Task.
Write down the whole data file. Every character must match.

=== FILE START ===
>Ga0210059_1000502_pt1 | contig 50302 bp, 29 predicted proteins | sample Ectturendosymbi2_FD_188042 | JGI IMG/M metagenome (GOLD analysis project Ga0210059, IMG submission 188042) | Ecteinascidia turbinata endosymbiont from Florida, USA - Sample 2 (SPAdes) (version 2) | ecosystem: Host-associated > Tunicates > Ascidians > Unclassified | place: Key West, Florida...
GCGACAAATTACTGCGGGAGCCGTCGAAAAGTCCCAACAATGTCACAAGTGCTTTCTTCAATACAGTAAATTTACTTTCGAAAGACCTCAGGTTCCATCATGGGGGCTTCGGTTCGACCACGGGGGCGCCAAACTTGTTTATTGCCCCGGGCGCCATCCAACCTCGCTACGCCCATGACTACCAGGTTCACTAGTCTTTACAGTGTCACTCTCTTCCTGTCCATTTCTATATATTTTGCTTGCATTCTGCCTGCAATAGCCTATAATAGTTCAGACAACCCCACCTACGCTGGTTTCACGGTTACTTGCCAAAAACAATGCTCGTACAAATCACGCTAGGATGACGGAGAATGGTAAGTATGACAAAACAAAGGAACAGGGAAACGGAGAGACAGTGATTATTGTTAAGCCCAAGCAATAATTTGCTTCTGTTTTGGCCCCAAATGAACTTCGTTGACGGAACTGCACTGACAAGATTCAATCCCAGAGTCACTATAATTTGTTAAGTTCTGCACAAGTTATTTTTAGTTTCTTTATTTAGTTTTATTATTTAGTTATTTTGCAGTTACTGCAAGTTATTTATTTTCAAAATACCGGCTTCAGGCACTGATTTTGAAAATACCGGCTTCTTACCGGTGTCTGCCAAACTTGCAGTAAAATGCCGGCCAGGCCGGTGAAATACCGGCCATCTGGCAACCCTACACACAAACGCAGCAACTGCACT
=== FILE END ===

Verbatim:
>Ga0210059_1000502_pt1 | contig 50302 bp, 29 predicted proteins | sample Ectturendosymbi2_FD_188042 | JGI IMG/M metagenome (GOLD analysis project Ga0210059, IMG submission 188042) | Ecteinascidia turbinata endosymbiont from Florida, USA - Sample 2 (SPAdes) (version 2) | ecosystem: Host-associated > Tunicates > Ascidians > Unclassified | place: Key West, Florida...
GCGACAAATTACTGCGGGAGCCGTCGAAAAGTCCCAACAATGTCACAAGTGCTTTCTTCAATACAGTAAATTTACTTTCGAAAGACCTCAGGTTCCATCATGGGGGCTTCGGTTCGACCACGGGGGCGCCAAACTTGTTTATTGCCCCGGGCGCCATCCAACCTCGCTACGCCCATGACTACCAGGTTCACTAGTCTTTACAGTGTCACTCTCTTCCTGTCCATTTCTATATATTTTGCTTGCATTCTGCCTGCAATAGCCTATAATAGTTCAGACAACCCCACCTACGCTGGTTTCACGGTTACTTGCCAAAAACAATGCTCGTACAAATCACGCTAGGATGACGGAGAATGGTAAGTATGACAAAACAAAGGAACAGGGAAACGGAGAGACAGTGATTATTGTTAAGCCCAAGCAATAATTTGCTTCTGTTTTGGCCCCAAATGAACTTCGTTGACGGAACTGCACTGACAAGATTCAATCCCAGAGTCACTATAATTTGTTAAGTTCTGCACAAGTTATTTTTAGTTTCTTTATTTAGTTTTATTATTTAGTTATTTTGCAGTTACTGCAAGTTATTTATTTTCAAAATACCGGCTTCAGGCACTGATTTTGAAAATACCGGCTTCTTACCGGTGTCTGCCAAACTTGCAGTAAAATGCCGGCCAGGCCGGTGAAATACCGGCCATCTGGCAACCCTACACACAAACGCAGCAACTGCACT